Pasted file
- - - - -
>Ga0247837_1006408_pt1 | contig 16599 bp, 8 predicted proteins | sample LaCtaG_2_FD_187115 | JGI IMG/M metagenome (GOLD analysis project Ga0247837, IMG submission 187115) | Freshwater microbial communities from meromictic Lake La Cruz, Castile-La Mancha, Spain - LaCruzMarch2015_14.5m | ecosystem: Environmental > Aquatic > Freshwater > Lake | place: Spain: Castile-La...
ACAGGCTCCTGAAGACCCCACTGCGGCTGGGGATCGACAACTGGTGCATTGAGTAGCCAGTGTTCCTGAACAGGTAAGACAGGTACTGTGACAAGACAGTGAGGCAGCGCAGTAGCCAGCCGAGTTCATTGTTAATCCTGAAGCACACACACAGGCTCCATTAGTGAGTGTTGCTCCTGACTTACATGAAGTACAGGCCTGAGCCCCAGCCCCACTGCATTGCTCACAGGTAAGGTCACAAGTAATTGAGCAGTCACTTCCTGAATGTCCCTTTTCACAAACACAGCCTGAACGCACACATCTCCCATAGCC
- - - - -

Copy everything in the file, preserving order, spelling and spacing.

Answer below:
>Ga0247837_1006408_pt1 | contig 16599 bp, 8 predicted proteins | sample LaCtaG_2_FD_187115 | JGI IMG/M metagenome (GOLD analysis project Ga0247837, IMG submission 187115) | Freshwater microbial communities from meromictic Lake La Cruz, Castile-La Mancha, Spain - LaCruzMarch2015_14.5m | ecosystem: Environmental > Aquatic > Freshwater > Lake | place: Spain: Castile-La...
ACAGGCTCCTGAAGACCCCACTGCGGCTGGGGATCGACAACTGGTGCATTGAGTAGCCAGTGTTCCTGAACAGGTAAGACAGGTACTGTGACAAGACAGTGAGGCAGCGCAGTAGCCAGCCGAGTTCATTGTTAATCCTGAAGCACACACACAGGCTCCATTAGTGAGTGTTGCTCCTGACTTACATGAAGTACAGGCCTGAGCCCCAGCCCCACTGCATTGCTCACAGGTAAGGTCACAAGTAATTGAGCAGTCACTTCCTGAATGTCCCTTTTCACAAACACAGCCTGAACGCACACATCTCCCATAGCC